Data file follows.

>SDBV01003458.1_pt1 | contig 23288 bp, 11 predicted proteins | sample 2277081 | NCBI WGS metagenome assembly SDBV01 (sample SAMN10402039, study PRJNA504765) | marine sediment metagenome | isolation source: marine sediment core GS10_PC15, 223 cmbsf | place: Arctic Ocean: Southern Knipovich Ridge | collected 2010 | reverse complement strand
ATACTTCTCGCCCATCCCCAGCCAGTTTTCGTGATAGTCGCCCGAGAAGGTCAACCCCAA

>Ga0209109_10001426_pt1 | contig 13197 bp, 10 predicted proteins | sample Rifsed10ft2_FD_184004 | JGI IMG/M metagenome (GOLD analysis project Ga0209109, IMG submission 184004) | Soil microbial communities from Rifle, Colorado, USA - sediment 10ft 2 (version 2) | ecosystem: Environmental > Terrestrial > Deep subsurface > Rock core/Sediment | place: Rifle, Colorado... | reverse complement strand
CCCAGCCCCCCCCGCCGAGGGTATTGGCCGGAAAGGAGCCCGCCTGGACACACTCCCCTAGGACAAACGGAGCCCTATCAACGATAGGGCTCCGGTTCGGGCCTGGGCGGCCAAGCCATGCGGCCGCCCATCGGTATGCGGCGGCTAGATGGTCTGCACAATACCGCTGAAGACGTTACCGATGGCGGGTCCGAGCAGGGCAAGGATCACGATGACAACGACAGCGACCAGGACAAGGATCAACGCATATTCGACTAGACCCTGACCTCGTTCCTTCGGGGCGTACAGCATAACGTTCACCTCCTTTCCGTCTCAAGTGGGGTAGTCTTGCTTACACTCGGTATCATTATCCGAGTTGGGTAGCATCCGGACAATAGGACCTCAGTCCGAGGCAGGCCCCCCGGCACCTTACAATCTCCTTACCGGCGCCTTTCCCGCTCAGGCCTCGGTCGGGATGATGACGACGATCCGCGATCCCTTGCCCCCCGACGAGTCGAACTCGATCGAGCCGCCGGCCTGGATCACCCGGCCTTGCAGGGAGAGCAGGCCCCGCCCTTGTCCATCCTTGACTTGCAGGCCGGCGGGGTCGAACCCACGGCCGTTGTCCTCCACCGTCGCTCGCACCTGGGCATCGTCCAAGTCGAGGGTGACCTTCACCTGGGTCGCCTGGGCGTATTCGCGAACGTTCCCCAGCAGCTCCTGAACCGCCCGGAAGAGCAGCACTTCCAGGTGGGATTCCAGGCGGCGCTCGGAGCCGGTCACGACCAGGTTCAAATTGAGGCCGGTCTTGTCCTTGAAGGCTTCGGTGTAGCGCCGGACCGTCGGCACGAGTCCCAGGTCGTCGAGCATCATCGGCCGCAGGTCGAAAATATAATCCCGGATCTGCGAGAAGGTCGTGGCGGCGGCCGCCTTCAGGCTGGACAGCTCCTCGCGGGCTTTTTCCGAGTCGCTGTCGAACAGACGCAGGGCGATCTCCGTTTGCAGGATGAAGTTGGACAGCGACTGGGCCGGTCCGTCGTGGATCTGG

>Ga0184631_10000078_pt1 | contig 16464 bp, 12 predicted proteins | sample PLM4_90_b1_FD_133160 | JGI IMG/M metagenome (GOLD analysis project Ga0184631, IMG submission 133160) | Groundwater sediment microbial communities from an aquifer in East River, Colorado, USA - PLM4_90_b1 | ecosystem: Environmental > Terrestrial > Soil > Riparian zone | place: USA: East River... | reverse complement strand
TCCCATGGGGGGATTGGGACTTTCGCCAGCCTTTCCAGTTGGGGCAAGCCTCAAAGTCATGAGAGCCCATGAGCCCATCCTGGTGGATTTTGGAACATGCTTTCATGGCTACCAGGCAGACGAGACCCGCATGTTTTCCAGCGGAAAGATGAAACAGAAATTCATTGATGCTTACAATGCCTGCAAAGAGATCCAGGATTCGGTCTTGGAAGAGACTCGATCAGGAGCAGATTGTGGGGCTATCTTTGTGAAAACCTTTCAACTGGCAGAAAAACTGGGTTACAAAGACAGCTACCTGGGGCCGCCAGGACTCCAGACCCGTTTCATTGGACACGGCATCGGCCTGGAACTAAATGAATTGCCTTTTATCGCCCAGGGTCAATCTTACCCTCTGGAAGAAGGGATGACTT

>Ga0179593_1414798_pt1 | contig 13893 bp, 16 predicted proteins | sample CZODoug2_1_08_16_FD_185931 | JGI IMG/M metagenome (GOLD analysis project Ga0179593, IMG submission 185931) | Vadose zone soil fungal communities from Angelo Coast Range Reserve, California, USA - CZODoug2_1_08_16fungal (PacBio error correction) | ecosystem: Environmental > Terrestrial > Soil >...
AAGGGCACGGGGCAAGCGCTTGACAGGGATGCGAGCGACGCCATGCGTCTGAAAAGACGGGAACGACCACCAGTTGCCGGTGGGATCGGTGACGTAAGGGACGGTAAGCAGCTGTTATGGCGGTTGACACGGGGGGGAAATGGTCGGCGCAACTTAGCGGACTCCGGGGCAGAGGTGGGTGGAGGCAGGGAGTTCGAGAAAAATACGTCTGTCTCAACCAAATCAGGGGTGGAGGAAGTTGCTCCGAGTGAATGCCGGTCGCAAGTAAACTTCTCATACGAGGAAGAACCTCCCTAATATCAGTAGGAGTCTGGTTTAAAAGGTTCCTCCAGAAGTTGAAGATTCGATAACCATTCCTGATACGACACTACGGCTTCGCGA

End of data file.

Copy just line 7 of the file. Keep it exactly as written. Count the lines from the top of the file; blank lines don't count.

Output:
>Ga0179593_1414798_pt1 | contig 13893 bp, 16 predicted proteins | sample CZODoug2_1_08_16_FD_185931 | JGI IMG/M metagenome (GOLD analysis project Ga0179593, IMG submission 185931) | Vadose zone soil fungal communities from Angelo Coast Range Reserve, California, USA - CZODoug2_1_08_16fungal (PacBio error correction) | ecosystem: Environmental > Terrestrial > Soil >...